Double Whammy Day 1: JAM Fund’s Grand FUNdo


Momentum is the product of the mass and velocity of an object. Taken metaphorically, managing – building, preserving, and arresting – momentum can be considered the primary challenge of existence. If you consider all the things you do in your life, I suspect you’ll see that the majority of your time and energy is spent dealing with momentum.

The weightier a body, the slower it is to gain momentum, and the slower it is to lose that momentum. Established in 2003, JAM Fund Cycling has steadily grown into an entity that carries considerable mass, and it’s plowing through space and time as it takes more mass – community support – on board. It’s a veritable juggernaut, and it’s incredible.

Fittingly, the route Jeremy Powers created for Saturday’s Grand FUNdo ride was and is all about momentum. It’s about a feeling, a way of riding bicycles. It’s not about ascending the biggest climbs or shredding the gnarliest gnar. It’s about building and maintaining momentum. A sensation many will describe as ‘flow,’ this is the characteristic so many cyclists crave, one that can only be realized when the right conditions converge and fitness provides enough of an impetus to spark things off. Off the bike, at the community-level, it’s the feeling of mutual support that underpins development across different scales, from personal all the way up to regional. As I sat on the grass in the shade of a party tent in rural Massachusetts on Saturday afternoon, processing my experience over the day, these are the thoughts that crystallized in my mind. As Jeremy presented a dozen young aspiring cyclocross racers with Jam Fund grants, everything came together: momentum. Jeremy has built a lot of it within the industry through his racing career, and alongside Alec Donahue and Mukunda Feldman, he’s harnessing it to help young riders build their own momentum as part of a network. The grant each young rider receives is potential energy, latent, ready to help propel them, to race more, to learn, to grow, to live cycling.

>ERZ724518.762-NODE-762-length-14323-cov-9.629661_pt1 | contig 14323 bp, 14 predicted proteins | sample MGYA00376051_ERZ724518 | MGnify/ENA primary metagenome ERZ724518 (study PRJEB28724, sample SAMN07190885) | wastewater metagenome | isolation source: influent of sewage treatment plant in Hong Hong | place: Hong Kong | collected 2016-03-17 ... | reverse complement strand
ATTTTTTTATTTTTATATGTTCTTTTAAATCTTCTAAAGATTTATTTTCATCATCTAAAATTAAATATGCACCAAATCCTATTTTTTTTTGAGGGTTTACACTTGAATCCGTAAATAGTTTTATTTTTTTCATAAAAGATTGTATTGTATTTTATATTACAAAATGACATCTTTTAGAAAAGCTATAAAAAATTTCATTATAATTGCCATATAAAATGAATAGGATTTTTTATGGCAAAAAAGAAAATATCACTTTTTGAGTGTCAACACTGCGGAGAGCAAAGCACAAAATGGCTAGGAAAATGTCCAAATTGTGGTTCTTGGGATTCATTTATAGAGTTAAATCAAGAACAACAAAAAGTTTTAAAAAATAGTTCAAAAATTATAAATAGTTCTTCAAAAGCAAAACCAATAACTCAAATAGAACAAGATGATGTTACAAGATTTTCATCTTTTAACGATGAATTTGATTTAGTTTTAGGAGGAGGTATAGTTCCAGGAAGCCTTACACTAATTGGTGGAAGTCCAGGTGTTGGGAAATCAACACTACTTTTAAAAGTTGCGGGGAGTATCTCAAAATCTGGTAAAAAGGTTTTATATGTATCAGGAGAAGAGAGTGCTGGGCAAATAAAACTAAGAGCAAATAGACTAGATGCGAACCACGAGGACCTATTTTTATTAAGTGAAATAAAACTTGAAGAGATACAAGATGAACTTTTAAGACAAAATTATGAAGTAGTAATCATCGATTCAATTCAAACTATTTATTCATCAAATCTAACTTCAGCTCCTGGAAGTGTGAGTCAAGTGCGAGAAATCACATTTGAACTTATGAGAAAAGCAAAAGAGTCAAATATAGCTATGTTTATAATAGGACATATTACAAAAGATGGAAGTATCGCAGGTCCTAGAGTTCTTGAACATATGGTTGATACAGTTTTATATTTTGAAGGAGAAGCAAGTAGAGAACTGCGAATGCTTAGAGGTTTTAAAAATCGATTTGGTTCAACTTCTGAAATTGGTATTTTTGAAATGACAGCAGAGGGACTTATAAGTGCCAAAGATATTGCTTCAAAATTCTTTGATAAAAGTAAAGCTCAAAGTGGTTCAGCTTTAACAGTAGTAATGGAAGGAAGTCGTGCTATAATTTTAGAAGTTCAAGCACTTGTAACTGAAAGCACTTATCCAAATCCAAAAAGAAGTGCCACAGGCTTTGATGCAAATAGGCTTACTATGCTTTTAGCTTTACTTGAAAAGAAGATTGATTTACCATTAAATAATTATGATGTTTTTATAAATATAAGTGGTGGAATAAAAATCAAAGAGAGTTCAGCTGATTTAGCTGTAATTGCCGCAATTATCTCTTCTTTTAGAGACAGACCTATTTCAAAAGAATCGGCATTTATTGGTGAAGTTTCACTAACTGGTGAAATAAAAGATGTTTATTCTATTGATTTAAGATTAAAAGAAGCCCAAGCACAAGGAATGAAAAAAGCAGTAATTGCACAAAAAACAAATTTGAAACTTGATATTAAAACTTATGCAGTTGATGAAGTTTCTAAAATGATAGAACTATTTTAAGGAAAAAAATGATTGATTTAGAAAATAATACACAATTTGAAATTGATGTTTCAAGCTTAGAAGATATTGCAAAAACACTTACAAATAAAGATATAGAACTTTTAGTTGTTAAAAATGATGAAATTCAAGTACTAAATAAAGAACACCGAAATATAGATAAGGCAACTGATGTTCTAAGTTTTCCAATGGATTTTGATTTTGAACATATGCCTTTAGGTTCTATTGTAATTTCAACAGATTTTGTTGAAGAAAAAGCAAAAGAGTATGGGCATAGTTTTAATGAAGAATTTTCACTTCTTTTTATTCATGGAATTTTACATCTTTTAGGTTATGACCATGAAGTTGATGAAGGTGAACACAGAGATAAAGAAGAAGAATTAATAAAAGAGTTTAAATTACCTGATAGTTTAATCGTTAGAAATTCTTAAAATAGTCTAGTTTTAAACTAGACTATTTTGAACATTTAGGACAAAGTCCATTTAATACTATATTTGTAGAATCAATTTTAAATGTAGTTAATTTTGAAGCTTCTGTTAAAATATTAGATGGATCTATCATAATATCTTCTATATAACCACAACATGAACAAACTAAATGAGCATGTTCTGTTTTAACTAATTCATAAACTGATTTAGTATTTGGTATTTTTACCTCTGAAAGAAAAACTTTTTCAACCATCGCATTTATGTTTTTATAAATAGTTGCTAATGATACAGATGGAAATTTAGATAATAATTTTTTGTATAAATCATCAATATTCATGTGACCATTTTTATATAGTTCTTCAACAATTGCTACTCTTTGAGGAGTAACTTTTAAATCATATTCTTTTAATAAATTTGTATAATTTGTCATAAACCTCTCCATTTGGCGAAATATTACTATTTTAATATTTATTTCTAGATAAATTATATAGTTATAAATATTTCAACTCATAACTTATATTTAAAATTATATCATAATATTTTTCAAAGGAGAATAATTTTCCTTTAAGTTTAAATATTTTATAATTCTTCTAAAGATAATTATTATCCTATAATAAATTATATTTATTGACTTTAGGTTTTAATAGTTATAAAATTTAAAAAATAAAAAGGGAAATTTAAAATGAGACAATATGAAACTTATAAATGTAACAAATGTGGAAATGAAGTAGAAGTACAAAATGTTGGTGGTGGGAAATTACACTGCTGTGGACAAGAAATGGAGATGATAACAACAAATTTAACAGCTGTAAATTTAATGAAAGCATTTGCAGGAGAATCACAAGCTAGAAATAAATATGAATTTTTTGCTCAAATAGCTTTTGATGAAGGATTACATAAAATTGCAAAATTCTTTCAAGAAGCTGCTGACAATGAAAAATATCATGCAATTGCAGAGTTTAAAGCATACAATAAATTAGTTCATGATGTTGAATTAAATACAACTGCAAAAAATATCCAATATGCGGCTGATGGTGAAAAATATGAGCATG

Speaking with Jeremy after the 127km Grand Hundo ride, he asked, “What did you think of the route; did you like it?” I could tell he was hoping I’d say yes. He cared. He cares. “Jeremy, I loved it. Honestly, it’s one of the best routes I’ve ridden anywhere. Do you know why I think it’s awesome? Momentum. There is so much momentum. It’s fun, the whole thing.”

“Yes! That’s exactly what I wanted out of the route,” said Jeremy. “I want it to flow and feel good, even though there’s a bunch of climbing.” Chapeau, man, you did it.

The Ride

After a new cultural experience for my family at the local KOA campgrounds in Westhampton, Mass, my wife, Danielle, and our kids, Sen (5) and Ro (11) pulled up to the day’s start point, an old farm in hills situated between Alec Donahue and Jeremy Powers’ houses to the sight of Jeremy setting up his playlist atop an elevated DJ booth and hundreds of excited riders milling about under an already hot sun. Within minutes 90s hits emanated from the speakers, filling the air with sexy tracks like Milli Vanilli’s Girl You Know It’s True and Marvin Gaye’s Sexual Healing. I think people often underestimate the degree to which music sets the tone for cycling events. Jeremy’s playlist set the vibe: FUN. We’re here to have FUN!